Conan the Barbarian: The Stories That Inspired the Movie

BOOK: Conan the Barbarian: The Stories That Inspired the Movie
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Praise for
Robert E. Howard

“I adore these books. Howard had a gritty, vibrant style—broadsword writing that cut its way to the heart, with heroes who are truly larger than life. I heartily recommend them to anyone who loves fantasy.”

—D
AVID
G
EMMELL
,
author of
Legend
and
White Wolf

“The voice of Robert E. Howard still resonates after decades with readers—equal parts ringing steel, thunderous horse hooves, and spattered blood. Far from being a stereotype, his creation of Conan is the high heroic adventurer. His raw muscle and sinews, boiling temper, and lusty laughs are the gauge by which all modern heroes must be measured.”

—E
RIC
N
YLUND
,
author of
Halo: The Fall of Reach
and
Signal to Noise

“That teller of marvelous tales, Robert Howard, did indeed create a giant [Conan] in whose shadow other ‘hero tales’ must stand.”

—J
OHN
J
AKES
,
New York Times
bestselling author
of the North and South trilogy

“For stark, living fear … what other writer is even in the running with Robert E. Howard?”

—H. P. L
OVECRAFT

“Howard … painted in about the broadest strokes imaginable. A mass of glimmering black for the menace, an ice-blue cascade for the hero, between them a swath of crimson for battle, passion, blood.”

—F
RITZ
L
IEBER

“Forget Schwarzenegger and the movies. This is pure pulp fiction from the 1930s, before political corrections and focus groups dictated the direction of our art. Swords spin, entrails spill, and women swoon.”

—Men’s Health

“Howard wrote pulp adventure stories of every kind, for every market he could find, but his real love was for supernatural adventure and he brought a brash, tough element to the epic fantasy which did as much to change the course of the American school away from precious writing and static imagery as Hammett, Chandler, and the
Black Mask
pulp writers were to change the course of American detective fiction.”

—M
ICHAEL
M
OORCOCK
,
award-winning author of the Elric saga

“In this, I think, the art of Robert E. Howard was hard to surpass: vigor, speed, vividness. And always there is that furious, galloping narrative pace.”

—P
OUL
A
NDERSON

“Howard honestly believed the basic truth of the stories he was telling. It’s as if he’d said, ‘This is how life really was lived in those former savage times!’ ”

—D
AVID
D
RAKE
,
author of
Grimmer Than Hell
and
Dogs of War

“For headlong, nonstop adventure and for vivid, even florid, scenery, no one even comes close to Howard.”

—H
ARRY
T
URTLEDOVE

T
HE
F
ULLY
I
LLUSTRATED
R
OBERT
E. H
OWARD
L
IBRARY
from Del Rey Books
The Coming of Conan the Cimmerian
The Savage Tales of Solomon Kane
The Bloody Crown of Conan
Bran Mak Morn: The Last King
The Conquering Sword of Conan Kull: Exile of Atlantis
The Best of Robert E. Howard, Volume 1: Crimson Shadows
The Best of Robert E. Howard, Volume 2: Grim Lands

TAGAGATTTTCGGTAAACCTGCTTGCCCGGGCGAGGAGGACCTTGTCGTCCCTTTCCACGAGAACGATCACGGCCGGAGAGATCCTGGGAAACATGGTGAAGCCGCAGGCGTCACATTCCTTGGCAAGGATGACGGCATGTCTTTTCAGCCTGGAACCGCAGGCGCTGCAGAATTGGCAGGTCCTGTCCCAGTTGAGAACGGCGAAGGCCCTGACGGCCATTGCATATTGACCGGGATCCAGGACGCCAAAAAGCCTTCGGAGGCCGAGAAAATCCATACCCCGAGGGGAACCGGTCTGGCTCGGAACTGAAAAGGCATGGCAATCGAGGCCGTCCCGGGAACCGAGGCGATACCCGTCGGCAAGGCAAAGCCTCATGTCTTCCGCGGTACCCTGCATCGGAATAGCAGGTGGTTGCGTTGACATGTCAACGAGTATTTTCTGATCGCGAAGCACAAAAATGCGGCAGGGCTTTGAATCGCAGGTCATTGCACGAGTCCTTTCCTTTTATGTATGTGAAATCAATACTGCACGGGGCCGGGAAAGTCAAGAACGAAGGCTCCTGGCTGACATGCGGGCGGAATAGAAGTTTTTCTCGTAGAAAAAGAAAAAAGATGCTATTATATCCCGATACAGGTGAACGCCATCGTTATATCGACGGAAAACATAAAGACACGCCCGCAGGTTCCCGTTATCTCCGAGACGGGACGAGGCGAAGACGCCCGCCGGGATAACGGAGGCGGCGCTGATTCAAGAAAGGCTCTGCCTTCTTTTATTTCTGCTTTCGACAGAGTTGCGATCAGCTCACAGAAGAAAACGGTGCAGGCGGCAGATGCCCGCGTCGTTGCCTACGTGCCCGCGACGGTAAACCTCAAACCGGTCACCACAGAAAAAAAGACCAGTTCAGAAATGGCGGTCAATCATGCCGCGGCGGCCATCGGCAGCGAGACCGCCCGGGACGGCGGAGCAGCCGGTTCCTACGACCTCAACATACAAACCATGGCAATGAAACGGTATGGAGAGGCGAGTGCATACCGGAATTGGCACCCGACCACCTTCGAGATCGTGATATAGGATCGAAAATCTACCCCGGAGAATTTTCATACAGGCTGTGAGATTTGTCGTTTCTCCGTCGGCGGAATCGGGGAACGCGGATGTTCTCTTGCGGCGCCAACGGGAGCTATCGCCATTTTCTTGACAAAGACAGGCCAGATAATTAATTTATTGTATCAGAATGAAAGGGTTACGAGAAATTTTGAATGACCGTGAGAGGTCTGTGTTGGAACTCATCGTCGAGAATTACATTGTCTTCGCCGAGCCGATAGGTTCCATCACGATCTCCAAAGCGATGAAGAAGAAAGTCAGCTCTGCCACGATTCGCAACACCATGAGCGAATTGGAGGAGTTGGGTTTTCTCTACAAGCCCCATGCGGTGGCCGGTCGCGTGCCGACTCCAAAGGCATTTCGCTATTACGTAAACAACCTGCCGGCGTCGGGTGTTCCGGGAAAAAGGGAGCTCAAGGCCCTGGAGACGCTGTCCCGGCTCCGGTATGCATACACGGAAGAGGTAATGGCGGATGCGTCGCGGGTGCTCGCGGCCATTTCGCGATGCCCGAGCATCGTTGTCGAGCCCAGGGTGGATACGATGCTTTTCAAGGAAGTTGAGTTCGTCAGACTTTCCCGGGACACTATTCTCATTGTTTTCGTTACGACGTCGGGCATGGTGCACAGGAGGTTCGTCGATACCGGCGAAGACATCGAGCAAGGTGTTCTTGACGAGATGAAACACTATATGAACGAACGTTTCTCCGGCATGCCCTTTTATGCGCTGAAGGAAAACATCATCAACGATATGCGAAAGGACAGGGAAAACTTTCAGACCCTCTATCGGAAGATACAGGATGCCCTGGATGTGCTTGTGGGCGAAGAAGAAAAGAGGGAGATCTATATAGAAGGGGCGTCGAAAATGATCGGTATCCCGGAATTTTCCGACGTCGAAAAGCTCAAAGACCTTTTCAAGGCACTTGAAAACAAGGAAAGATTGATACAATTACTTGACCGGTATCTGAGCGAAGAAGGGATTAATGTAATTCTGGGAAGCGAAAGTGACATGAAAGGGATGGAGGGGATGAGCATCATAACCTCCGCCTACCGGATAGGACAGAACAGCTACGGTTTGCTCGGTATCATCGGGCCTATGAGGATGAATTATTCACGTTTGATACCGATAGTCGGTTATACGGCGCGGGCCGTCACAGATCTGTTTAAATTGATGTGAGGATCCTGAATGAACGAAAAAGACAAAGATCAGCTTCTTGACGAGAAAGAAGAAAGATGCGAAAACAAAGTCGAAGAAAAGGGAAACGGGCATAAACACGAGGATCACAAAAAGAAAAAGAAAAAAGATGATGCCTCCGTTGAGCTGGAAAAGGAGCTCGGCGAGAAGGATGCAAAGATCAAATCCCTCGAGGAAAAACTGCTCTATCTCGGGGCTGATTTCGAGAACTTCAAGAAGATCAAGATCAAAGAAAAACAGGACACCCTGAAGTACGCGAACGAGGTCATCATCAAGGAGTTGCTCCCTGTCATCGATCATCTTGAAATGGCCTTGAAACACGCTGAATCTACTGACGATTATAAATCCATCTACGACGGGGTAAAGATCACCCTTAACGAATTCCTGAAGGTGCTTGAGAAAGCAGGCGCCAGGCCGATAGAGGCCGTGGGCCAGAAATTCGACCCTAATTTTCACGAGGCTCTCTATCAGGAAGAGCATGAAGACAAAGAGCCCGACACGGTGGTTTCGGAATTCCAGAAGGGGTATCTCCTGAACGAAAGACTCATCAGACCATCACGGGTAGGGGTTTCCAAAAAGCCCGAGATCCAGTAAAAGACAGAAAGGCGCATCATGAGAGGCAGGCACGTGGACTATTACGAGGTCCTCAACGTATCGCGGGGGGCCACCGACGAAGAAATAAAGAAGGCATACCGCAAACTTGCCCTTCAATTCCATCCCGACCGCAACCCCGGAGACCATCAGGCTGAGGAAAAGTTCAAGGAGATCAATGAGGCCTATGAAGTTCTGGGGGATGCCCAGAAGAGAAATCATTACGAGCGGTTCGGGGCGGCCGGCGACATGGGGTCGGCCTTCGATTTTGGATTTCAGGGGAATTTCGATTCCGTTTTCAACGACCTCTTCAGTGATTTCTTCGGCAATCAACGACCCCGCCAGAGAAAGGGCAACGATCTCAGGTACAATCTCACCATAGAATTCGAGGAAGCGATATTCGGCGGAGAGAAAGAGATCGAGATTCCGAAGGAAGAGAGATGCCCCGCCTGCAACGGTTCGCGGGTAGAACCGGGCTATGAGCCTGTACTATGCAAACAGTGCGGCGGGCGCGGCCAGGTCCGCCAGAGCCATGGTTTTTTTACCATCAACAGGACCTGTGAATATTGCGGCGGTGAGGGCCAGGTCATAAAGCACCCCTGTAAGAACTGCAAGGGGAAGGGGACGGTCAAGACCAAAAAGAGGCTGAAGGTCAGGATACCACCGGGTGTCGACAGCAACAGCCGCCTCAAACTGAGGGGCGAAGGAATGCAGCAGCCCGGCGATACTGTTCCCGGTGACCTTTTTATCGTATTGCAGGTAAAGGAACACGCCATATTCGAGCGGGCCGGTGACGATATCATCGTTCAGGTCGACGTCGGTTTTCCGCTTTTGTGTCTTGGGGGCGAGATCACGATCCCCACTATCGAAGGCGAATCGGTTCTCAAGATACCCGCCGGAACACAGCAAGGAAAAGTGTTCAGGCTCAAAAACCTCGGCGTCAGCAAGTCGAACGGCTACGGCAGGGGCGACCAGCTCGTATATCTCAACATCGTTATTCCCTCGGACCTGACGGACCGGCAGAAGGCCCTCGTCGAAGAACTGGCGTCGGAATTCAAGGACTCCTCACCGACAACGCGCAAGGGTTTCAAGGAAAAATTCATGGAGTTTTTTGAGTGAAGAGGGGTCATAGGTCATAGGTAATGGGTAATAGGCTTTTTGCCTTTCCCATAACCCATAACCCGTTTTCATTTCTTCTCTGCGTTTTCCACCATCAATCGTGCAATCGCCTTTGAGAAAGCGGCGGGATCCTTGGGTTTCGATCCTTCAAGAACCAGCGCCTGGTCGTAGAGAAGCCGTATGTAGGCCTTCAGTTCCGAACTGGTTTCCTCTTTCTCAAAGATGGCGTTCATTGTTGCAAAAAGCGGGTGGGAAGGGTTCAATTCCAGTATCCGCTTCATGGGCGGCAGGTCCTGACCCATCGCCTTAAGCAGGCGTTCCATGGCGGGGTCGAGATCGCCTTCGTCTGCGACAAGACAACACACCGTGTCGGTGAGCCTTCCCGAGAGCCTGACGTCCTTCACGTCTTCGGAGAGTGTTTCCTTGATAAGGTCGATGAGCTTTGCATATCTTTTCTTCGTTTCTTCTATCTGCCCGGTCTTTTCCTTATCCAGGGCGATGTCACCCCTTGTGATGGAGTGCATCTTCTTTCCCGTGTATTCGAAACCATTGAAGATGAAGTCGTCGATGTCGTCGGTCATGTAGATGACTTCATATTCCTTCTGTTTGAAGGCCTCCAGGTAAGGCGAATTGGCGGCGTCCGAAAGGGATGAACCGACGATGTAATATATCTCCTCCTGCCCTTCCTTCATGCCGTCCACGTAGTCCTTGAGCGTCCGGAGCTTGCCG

The Horror Stories of Robert E. Howard
El Borak and Other Desert Adventures
Sword Woman and Other Historical Adventures

Conan the Barbarian
is a work of fiction. Names, characters, places, and incidents either are products of the author’s imagination or are used fictitiously. Any resemblance to actual events, locales, or persons, living or dead, is entirely coincidental.

A Del Rey Mass Market Original

Copyright © 2011 by Robert E. Howard Properties, Inc.

All rights reserved.

Published in the United States by Del Rey, an imprint of The Random House Publishing Group, a division of Random House, Inc., New York.

D
EL
R
EY
is a registered trademark and the Del Rey colophon is a trademark of Random House, Inc.

© 2011 Conan Properties International LLC (“CPI”). CONAN, CONAN THE BARBARIAN, HYBORIA, and related logos, names and character likenesses thereof are trademarks or registered trademarks of CPI. All rights reserved. ROBERT E. HOWARD is a trademark or registered trademark of Robert E. Howard Properties Inc. Used with permission. All Rights Reserved.

Published by arrangement with Robert E. Howard Properties, Inc.

eISBN: 978-0-345-53124-7

www.delreybooks.com

v3.1

Contents
The Phoenix on the Sword

The Phoenix on the Sword

I
“Know, oh prince, that between the years when the oceans drank Atlantis and the gleaming cities, and the years of the rise of the Sons of Aryas, there was an Age undreamed of, when shining kingdoms lay spread across the world like blue mantles beneath the stars – Nemedia, Ophir, Brythunia, Hyperborea, Zamora with its dark-haired women and towers of spider-haunted mystery, Zingara with its chivalry, Koth that bordered on the pastoral lands of Shem, Stygia with its shadow-guarded tombs, Hyrkania whose riders wore steel and silk and gold. But the proudest kingdom of the world was Aquilonia, reigning supreme in the dreaming west. Hither came Conan, the Cimmerian, black-haired, sullen-eyed, sword in hand, a thief, a reaver, a slayer, with gigantic melancholies and gigantic mirth, to tread the jeweled thrones of the Earth under his sandalled feet.”